NDSU Extension - Ramsey County

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May 16, 2011 Agriculture Column

Howdy!!!

It looks like planting week is here and hopefully all goes well for you.  Because we have gotten latter than normal please be careful on the roadway.  Many roads are in poor condition and county site seer’s don’t seem to have any respect for large equipment moving down the road.  Below find some info on late planting and small grain seed treatment.

 

 

 Considerations for Late Planting Small Grains

Small grains are cool season crops that require relatively cool temperatures in order to achieve high yield potential. Therefore, when planted late, temperatures are typically not ideal for the development of high yield potential in small grains. Warmer than optimal temperatures during vegetative development reduce tiller and spike size, while excessive heat during flowering and grain filling can reduce the number of kernels per spike and reduce grain size. The optimum planting date for the area south of Highway 2 and north of Interstate 94 is the fourth week of April with the last planting date the fourth week of May. Areas north of Highway 2 and south of the Canadian border have an optimum date of the first week of May and a last planting date of the first week of June. Expected yield loss per day after the optimum planting date is 1.5% for wheat, 1.7% for barley, and 1.2% for oats. When planting is delayed beyond the last planting date, yield reductions accelerate and profitable crop production becomes risky. If temperatures for the rest of the season turn out to be mild and below average as is predicted by the National Weather Service Climate Prediction Center (http://www.cpc.ncep.noaa.gov/products/predictions/long_range/seasonal.php?lead=1), then reasonable yields could still expected if planting is not delayed beyond May. Many late planted fields of wheat were reported to have reasonable yields in 2009 due to the mild conditions that prevailed during that growing season. Keep in mind there are many variables that can and will affect yield potential, planting date is just one of them.

There are no management practices that can completely compensate for the effects of late planting. Nevertheless, for small grains when planting is delayed beyond the optimum date it may be beneficial to increase the seeding rate by 1% per day of delay up to a maximum of about 1.6 to 1.8 million seeds. This increase will partially compensate for the reduced tillering associated with late planting. Though differences in the maturity of commonly grown small grain varieties are not great, earlier maturing varieties are recommended for planting dates near June 1st. Spring wheat varieties, Brick, Briggs, Traverse, Glenn, Kelby, Oklee, and RB07 are among the earliest maturing. Data from SD and southern locations in MN also suggest that Steele‐ND and Howard tolerate “heat” better than many of the other varieties released by NDSU and will therefore perform relatively well when planted late. Switching from barley intended for malt to wheat may reduce the risk of producing a barley crop that does not make malt specifications due to small kernel arising heat stress during grain fill.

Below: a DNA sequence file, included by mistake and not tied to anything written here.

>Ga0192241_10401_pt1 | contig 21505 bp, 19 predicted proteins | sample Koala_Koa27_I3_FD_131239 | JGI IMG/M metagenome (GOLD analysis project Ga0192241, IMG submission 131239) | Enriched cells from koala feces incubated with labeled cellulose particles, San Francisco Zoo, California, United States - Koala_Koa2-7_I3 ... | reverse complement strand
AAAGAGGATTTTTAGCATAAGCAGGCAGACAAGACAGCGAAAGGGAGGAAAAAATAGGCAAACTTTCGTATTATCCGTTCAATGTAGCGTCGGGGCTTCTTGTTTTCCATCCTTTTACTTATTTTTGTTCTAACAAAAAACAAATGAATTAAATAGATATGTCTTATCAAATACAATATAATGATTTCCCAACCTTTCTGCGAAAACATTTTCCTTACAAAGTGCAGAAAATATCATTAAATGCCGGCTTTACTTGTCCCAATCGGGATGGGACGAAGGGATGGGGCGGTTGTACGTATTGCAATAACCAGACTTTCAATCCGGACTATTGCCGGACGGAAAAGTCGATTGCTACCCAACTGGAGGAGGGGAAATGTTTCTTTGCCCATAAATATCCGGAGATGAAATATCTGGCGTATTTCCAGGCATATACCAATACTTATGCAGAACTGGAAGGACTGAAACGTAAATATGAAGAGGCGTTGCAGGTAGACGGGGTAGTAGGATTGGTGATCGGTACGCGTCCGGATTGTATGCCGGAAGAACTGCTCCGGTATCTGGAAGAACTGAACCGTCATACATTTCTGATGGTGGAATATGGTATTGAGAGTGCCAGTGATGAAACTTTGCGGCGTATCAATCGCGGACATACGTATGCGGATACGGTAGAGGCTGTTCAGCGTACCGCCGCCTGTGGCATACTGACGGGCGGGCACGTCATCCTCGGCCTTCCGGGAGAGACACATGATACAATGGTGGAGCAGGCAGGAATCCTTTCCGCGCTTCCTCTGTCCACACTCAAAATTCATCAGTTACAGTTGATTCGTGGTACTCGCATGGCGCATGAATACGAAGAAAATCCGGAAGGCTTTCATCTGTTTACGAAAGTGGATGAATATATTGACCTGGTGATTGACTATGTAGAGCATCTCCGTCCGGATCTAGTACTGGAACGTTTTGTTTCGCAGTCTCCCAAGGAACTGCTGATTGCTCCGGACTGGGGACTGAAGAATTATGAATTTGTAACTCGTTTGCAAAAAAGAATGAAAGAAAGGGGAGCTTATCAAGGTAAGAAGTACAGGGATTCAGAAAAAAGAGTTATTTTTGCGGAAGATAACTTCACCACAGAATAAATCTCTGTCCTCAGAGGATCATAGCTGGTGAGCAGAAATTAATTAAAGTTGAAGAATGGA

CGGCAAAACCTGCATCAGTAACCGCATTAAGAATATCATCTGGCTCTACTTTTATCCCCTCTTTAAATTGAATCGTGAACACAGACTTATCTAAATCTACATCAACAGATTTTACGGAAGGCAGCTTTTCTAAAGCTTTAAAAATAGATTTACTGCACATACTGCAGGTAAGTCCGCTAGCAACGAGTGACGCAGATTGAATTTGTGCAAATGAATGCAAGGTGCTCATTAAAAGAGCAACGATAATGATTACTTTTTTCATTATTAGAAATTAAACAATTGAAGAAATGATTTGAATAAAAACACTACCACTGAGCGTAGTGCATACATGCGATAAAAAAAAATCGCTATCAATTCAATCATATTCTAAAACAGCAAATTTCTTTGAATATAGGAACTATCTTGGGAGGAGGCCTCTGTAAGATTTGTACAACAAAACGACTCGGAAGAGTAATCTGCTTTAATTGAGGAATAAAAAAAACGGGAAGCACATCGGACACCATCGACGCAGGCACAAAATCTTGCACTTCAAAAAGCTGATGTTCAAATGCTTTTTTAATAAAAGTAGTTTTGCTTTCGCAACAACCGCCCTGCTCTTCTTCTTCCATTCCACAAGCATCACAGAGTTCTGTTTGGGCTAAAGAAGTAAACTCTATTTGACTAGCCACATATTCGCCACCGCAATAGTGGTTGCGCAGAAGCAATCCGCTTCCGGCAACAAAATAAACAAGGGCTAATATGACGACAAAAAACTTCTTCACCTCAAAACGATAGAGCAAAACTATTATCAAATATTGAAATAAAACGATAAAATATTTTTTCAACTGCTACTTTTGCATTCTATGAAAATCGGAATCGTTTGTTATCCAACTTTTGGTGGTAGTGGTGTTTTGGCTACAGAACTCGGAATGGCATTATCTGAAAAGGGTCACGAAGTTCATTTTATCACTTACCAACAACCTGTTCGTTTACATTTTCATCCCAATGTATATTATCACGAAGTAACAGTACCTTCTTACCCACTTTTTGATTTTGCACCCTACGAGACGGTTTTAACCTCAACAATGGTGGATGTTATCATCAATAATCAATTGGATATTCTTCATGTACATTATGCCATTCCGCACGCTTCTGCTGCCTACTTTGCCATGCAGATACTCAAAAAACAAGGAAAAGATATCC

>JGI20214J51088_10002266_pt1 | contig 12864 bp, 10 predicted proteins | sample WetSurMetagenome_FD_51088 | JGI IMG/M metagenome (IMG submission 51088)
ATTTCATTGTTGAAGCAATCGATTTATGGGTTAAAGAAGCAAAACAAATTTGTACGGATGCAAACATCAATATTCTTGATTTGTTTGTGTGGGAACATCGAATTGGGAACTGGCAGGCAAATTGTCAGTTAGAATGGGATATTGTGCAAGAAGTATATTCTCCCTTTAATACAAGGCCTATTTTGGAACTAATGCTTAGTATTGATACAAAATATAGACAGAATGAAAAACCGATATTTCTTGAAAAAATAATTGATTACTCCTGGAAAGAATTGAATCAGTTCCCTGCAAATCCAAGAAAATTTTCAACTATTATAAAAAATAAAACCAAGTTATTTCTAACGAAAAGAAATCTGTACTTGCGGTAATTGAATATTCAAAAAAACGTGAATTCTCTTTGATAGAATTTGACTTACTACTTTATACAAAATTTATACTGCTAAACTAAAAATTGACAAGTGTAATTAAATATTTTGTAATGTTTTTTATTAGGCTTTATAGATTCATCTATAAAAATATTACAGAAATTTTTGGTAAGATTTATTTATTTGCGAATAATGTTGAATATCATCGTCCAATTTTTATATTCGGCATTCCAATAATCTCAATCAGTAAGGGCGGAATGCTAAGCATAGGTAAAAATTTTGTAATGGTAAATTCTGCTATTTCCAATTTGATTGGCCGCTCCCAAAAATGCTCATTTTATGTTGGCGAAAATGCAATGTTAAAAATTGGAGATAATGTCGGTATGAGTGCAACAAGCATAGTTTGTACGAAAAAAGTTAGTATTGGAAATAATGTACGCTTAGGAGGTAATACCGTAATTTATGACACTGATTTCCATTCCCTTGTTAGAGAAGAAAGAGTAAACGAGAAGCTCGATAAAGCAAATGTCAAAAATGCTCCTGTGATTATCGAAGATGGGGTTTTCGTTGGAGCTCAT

Small Grain Seed Treatment

The delay in planting of wheat and other small grain crops does not necessarily mean that when the crops are finally planted, the seed beds will be perfect for rapid germination and emergence. Soil temperatures will likely still be cool, and soil moisture will likely still be ample. Today’s common small grain fungicide seed treatment products provide protection against a number of disease organisms that could be favored by poor planting conditions and cause seedling blights or root rots. Many of the products also

protect against seed‐borne infections such as black point and loose smut. Modern seed treatment products generally are a combination of two to three fungicide chemistries that provide this broad spectrum disease control. In addition, some products may also be combined with an insecticide to provide protection against insects, such as wireworm. NDSU recommends using a broad spectrum fungicide product for good disease control; a producer needs to assess the risk of insect damage, to make a decision on adding insecticide. NDSU does not have data on product performance for enhancing small grain emergence because of non‐disease or insect stresses, stress such as cold or dry soils. Seed treatment fungicides were evaluated at several NDSU locations on spring wheat in 2010. At Fargo, the products Proceed MD, Charter F2, Dividend RTA, and Sativa MR averaged a 2.7 bushel/acre increase across four spring wheat varieties. In other studies at the Dickinson and Carrington Research Extension Centers, yield responses on spring wheat ranged from 1.6 to 6.1 bu/acre with tests using multi‐spectrum seed treatment fungicides such as Dividend Extreme, Rancona Apex, Charter, Raxil, and Proceed.

 

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